15 String Methods That Changed the Way I Work With Text in Python

What will you learn?

It is (almost) impossible not to work with strings and text in Python at some point. In this guide you will learn 15 ways of working with strings that will help you be more efficient.

Make sure to check the last ones, they are awesome and I use them all the time.

#1 replace()

This is one of my favorite. How often do you need to change a substring to another. This can be as simple as changing a character to another.

input_str = 'this is my slug'
slug = input_str.replace(' ', '_')

This will give ‘this_is_my_slug’ in slug.

#2 split()

You have a string and want to split it into words. This can be done with split()

input_str = 'this is my awesome string'
words = input_str.split()

Then words will contain the list [‘this’, ‘is’, ‘my’, ‘awesome’, ‘string’].

Notice you can set the separator as you wish, say to comma as follows: split(‘,’) then it will separate on comma.

#3 join()

Another favorite. You split something than you want to join it again, right?

input_str = 'this is my awesome string'
my_list = input_str.split()

output_str = '_'.join(my_list)

Then you have output_str to be ‘this_is_my_awesome_string’.

#4 in

In what?

Yes, you want to check if something is a substring of another.

input_str = 'this is my awesome string'

if 'awesome' in input_str:
    print('awesome')

if 'dull' in input_str:
    print('dll')

This will only print awesome.

#5 strip()

Often when you work with strings they will contain spaces in front and at the end as well as a new line.

input_str = '   I love this    '

output_str = input_str.strip()

This will give ‘I love this’ in output_str.

#6 isdigit()

Want to check if a string is a digit value?

input_str = '313'
if input_str.isdigit():
    print(f'{input_str} is digit')

input_str = '313a'
if input_str.isdigit():
    print(f'{input_str} is digit'

This will only be True for the top one.

Read this guide to learn some awesome f-strings (used above).

#7 Concatenate strings

This is such a great feature of Python. Yes, you can simply concatenate strings with a plus sign.

str_a = 'This is Cool'
str_b = ' and Amazing'
output_str = str_a + str_b

This output_str will be ‘This is Cool and Amazing’.

If you notice, this could be done with join as well.

output_str = ''.join((str_a, str_b))

This will give the same result.

#8 Formatted strings

Formatted strings are amazing and makes it easy to output variables. Formatted strings will output string representation of a variable between curly brackets. The formatted string starts with an f.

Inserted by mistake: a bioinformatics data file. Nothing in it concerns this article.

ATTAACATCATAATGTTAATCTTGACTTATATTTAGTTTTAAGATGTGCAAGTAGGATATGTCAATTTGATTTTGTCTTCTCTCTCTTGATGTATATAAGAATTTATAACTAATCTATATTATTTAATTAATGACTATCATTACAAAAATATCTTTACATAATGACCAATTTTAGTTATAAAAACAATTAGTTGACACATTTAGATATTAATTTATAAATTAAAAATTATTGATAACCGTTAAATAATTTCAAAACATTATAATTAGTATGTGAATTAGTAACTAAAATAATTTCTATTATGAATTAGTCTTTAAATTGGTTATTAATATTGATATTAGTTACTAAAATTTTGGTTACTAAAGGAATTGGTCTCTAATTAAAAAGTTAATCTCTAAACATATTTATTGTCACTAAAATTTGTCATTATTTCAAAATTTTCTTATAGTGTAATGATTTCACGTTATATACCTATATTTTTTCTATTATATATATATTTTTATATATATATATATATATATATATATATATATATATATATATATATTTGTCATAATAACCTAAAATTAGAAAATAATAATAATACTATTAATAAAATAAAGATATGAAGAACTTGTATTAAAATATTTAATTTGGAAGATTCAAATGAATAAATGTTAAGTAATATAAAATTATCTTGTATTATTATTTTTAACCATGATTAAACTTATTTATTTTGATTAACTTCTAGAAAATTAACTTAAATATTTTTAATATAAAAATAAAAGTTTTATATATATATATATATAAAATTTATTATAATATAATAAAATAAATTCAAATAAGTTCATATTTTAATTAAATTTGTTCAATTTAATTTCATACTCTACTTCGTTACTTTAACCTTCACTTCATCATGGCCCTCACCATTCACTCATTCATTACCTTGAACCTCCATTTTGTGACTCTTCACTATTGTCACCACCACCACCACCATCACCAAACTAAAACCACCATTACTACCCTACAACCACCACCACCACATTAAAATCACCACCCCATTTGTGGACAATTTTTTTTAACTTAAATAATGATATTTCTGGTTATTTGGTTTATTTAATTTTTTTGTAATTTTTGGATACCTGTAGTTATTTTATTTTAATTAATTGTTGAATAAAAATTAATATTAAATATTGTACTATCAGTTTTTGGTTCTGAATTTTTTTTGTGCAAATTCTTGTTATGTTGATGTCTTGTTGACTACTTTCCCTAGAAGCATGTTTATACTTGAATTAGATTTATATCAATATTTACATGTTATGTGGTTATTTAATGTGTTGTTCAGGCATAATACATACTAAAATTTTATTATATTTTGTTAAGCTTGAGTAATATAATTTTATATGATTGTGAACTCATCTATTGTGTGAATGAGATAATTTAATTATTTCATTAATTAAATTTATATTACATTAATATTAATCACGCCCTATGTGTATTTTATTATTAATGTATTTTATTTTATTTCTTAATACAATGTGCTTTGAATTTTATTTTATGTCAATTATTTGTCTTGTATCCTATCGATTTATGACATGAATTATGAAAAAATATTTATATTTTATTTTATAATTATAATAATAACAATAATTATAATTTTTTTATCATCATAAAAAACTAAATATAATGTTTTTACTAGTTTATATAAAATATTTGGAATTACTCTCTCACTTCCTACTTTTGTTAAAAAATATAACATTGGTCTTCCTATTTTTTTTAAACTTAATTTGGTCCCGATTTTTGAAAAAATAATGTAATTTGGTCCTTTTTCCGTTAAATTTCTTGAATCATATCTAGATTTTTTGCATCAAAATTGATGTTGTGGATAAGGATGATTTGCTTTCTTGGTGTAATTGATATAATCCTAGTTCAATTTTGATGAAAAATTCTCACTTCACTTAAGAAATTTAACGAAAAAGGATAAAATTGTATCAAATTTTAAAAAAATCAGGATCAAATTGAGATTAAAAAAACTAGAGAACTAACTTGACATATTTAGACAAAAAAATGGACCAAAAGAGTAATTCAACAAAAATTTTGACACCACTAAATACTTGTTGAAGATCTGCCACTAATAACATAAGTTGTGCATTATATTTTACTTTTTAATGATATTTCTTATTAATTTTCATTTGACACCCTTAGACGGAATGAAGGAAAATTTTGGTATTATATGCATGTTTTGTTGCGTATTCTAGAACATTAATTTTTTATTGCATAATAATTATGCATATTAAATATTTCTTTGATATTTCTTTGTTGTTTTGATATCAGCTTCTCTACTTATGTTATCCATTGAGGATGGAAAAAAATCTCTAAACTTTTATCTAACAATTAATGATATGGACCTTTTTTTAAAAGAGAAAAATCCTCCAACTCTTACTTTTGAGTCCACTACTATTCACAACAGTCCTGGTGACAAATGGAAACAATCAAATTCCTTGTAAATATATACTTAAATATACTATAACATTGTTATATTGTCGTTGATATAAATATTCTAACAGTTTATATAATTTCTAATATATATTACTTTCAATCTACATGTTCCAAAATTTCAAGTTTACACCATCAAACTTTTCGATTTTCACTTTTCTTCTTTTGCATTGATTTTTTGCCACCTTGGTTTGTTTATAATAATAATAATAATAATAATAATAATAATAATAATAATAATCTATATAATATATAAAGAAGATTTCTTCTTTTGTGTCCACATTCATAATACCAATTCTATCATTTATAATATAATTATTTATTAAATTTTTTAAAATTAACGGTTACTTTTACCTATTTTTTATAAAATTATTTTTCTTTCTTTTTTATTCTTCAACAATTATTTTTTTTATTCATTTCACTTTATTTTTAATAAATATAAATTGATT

var_a = 27
var_b = 'Icecream'
print(f'Bought {var_a} items of {var_b}')

This will output ‘Bought 27 items of Icecream’.

#9 lower()

Want a string in lower case.

input_str = 'Hi My Best Friend'

print(input_str.lower())

This will give ‘hi my best friend’.

#10 startswith()

When processing strings, you might want to check if it starts with a specific part.

url = 'https://www.foobar.com/'

if url.startswith('https://'):
    print('HTTPS')

This will obviously print HTTPS for url.

#11 endswith()

Almost similar.

url = 'https://www.foobar.com/'

if url.endswith('/'):
    print('Slash')

It will print Slash. Not from Guns’n’Roses – no not him.

#12 count()

How many occurrences of a substring?

print('foo bar foobar barfoo'.count('foo'))

This will print 3.

#13 splitlines()

This one is amazing when you read a full text with new lines.

text = '''This is my text
and it is long
over multiple lines'''

lines = text.splitlines()

This will have lines [‘This is my text’, ‘and it is long’, ‘over multiple lines’].

#14 Check if string only contains certain characters

I use this all the time. You need to check if a string only contains specific characters. These characters are not standard or very specific to your use case.

Here is how you can solve it.

ef valid_characters(string: str):
    legal_characters = 'abcdefghijklmnopqrstuvwxyz0123456789._-'
    if set(string) <= set(legal_characters):
        return True
    else:
        return False

print(valid_characters('FooBar'))
print(valid_characters('foobar'))
print(valid_characters('foo_bar'))

This will print False, True, True.

#15 Replace and remove last item in itemized string

Am I the only one, which uses this all the time?

It could be comma separated string, and you need to remove the last one of them.

def convert(string: str):
    return ','.join(string.split(',')[:-1])

print(convert('this,is,my,test,remove_me'))

This will print ‘this_is_my_test’.

Want to learn more?

If this is something you like and you want to get started with Python, then check my 8 hours FREE video course with full explanations, projects on each levels, and guided solutions.

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  • 17 video lessons teaching you everything you need to know to get started with Python.
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